Reposted from UPMC Physician Resources. Click here to view the original article.
A study to investigate tibiofemoral bony morphology features associated with ACL injury and sex utilizing three-dimensional statistical shape modeling was conducted by:
Sene Polamalu, BSThird-year Bioengineering PhD Student Researcher Orthopaedic Robotics Laboratory, University of Pittsburgh
Volker Musahl, MDBlue Cross of Western Pennsylvania ProfessorChief UPMC Sports Medicine Medical DirectorProfessor, University of Pittsburgh Departments of Orthopaedic Surgery, Bioengineering, and Clinical Translational Science Institute
Richard Debski, PhDWilliam Kepler Whiteford Faculty FellowCo-Director, Orthopaedic Robotics LaboratoryProfessor, University of Pittsburgh Departments of Bioengineering and Orthopaedic Surgery
In the study, statistical shape modeling was employed to assess three-dimensional (3D) bony morphology between:
Surface models were created by segmenting bone from bilateral computed-tomography scans of:
Correspondence particles were placed on each surface, and a principal component analysis determined modes of variation in the positions of the correspondence particles describing anatomical variation. ANOVAs assessed the statistical differences of 3D bony morphological features with main effects of injury state and sex.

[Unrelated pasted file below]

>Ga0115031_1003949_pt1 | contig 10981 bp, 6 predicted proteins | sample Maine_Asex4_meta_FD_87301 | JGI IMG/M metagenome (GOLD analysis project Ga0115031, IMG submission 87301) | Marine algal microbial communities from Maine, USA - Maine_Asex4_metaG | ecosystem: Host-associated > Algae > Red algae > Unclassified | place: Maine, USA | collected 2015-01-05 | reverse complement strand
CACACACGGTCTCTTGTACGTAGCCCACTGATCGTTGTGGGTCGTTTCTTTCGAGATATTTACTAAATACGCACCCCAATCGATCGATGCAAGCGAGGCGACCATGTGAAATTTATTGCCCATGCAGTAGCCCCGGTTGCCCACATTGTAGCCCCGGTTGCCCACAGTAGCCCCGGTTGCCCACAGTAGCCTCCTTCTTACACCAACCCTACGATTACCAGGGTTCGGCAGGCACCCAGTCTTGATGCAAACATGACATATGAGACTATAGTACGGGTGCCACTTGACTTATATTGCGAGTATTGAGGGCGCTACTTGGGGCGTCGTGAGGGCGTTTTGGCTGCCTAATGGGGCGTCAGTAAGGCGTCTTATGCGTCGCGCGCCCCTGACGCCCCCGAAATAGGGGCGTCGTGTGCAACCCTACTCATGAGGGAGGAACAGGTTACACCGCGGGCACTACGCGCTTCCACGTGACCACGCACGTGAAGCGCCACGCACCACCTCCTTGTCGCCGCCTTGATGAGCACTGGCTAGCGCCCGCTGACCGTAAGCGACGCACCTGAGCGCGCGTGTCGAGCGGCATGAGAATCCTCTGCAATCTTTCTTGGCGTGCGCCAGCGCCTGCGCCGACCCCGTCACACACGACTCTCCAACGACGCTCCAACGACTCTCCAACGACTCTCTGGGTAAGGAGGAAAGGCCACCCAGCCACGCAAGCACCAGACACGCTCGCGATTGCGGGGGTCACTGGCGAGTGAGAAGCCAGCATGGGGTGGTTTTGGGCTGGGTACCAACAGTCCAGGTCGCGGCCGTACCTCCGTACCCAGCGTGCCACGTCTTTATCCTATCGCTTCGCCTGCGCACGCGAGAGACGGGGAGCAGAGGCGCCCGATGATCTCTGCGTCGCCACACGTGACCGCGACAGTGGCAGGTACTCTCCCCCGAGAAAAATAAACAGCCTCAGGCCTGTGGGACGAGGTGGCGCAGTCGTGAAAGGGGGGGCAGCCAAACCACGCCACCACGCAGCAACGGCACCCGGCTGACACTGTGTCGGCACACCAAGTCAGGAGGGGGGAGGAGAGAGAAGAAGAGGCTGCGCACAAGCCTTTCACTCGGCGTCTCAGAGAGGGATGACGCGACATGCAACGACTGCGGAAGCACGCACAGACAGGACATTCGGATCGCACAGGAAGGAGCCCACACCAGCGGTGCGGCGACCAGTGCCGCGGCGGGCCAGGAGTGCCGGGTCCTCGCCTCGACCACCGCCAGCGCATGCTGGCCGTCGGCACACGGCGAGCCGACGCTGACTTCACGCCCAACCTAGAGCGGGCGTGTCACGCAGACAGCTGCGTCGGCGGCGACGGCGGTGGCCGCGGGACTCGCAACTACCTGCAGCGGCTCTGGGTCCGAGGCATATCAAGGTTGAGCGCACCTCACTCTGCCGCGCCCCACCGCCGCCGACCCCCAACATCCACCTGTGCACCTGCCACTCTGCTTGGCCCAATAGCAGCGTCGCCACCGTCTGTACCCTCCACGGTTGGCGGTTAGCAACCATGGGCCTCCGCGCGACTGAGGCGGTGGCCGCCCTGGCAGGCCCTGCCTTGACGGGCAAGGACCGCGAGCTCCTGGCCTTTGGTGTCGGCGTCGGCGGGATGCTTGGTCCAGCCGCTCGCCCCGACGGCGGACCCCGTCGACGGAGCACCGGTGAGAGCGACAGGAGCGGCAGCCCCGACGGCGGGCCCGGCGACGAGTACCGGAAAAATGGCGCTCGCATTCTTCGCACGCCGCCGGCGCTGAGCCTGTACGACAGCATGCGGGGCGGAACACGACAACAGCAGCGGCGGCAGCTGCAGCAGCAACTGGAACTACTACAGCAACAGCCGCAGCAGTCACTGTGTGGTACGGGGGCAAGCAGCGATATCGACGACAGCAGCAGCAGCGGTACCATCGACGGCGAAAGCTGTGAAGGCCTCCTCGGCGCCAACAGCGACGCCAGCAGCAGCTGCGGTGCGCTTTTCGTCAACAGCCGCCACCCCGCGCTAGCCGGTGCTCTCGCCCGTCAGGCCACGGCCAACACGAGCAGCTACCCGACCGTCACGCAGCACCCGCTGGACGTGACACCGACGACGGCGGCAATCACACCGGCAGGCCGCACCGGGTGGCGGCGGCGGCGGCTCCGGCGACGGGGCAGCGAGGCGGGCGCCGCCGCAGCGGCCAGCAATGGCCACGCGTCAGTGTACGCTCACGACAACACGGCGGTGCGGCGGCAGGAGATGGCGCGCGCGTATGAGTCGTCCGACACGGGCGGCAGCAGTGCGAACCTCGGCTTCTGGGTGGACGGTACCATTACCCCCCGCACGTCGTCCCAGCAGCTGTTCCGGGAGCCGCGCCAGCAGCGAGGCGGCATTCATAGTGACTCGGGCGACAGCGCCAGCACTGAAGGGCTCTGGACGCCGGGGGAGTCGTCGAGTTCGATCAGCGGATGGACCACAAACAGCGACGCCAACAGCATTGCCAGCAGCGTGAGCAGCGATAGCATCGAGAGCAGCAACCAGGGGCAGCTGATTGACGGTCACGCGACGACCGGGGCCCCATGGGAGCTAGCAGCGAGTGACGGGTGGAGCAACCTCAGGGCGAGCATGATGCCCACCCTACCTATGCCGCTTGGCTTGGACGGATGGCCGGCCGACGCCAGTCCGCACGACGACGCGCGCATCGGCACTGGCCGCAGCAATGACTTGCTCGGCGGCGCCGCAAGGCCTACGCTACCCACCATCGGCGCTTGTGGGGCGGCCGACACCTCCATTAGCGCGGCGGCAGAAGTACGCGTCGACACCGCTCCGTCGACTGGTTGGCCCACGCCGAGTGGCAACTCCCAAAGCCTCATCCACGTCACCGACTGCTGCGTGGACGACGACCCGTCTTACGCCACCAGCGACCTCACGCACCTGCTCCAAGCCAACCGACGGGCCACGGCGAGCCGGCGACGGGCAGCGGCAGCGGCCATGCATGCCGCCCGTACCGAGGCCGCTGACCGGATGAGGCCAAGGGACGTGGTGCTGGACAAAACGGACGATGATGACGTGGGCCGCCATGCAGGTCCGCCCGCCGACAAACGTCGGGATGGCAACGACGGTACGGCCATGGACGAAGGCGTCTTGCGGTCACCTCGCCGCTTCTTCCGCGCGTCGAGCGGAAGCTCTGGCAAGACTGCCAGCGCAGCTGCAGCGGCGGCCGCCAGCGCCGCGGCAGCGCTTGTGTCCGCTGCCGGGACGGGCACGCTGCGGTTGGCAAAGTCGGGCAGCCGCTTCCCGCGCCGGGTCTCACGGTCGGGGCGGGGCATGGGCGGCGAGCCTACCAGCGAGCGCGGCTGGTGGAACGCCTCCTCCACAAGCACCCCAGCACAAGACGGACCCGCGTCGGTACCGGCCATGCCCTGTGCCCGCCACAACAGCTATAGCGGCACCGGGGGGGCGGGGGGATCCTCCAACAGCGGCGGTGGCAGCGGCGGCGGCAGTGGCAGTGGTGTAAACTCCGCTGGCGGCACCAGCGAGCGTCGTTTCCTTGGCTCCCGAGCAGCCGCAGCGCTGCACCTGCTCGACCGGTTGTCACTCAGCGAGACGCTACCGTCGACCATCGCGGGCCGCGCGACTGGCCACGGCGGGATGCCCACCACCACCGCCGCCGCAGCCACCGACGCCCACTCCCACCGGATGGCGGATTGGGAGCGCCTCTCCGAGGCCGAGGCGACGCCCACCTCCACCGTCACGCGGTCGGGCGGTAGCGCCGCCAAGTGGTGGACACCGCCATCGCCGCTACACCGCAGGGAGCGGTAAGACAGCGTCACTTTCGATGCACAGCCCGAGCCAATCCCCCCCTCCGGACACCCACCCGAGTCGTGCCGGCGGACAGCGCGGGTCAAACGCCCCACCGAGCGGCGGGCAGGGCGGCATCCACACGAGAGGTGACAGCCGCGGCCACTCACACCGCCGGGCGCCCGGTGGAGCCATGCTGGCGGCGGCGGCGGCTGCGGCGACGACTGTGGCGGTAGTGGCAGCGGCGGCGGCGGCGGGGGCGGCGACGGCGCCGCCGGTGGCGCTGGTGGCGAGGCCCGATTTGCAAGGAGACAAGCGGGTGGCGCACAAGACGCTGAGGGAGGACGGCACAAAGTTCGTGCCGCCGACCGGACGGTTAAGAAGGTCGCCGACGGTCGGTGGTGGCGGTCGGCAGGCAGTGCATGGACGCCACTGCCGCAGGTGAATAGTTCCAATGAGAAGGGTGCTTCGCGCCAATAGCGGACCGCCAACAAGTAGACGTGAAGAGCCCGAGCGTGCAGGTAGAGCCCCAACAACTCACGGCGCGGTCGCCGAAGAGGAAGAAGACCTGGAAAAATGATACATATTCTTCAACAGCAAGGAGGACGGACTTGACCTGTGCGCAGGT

ACL injured knees were determined to have a more lateral femoral mechanical axis and a greater angle between the long axis and condylar axis of the femur. A smaller anterior-posterior dimension of the lateral tibial plateau was also associated with ACL injured knees.
Results of this study demonstrate that there are more bony morphological features predisposing individuals for ACL injury than previously established. These bony morphological parameters may cause greater internal and valgus torques increasing stresses in the ACL. No differences were determined between the ACL injured knees and their uninjured contralateral knees demonstrating that knees of ACL injured individuals are at similar risk for injury.
Further understanding of the effect of bony morphology on the risk for ACL injury could improve individualized ACL injury treatment and prevention.
Read more about this study on PubMed.
Contact: UPMC Physician Resources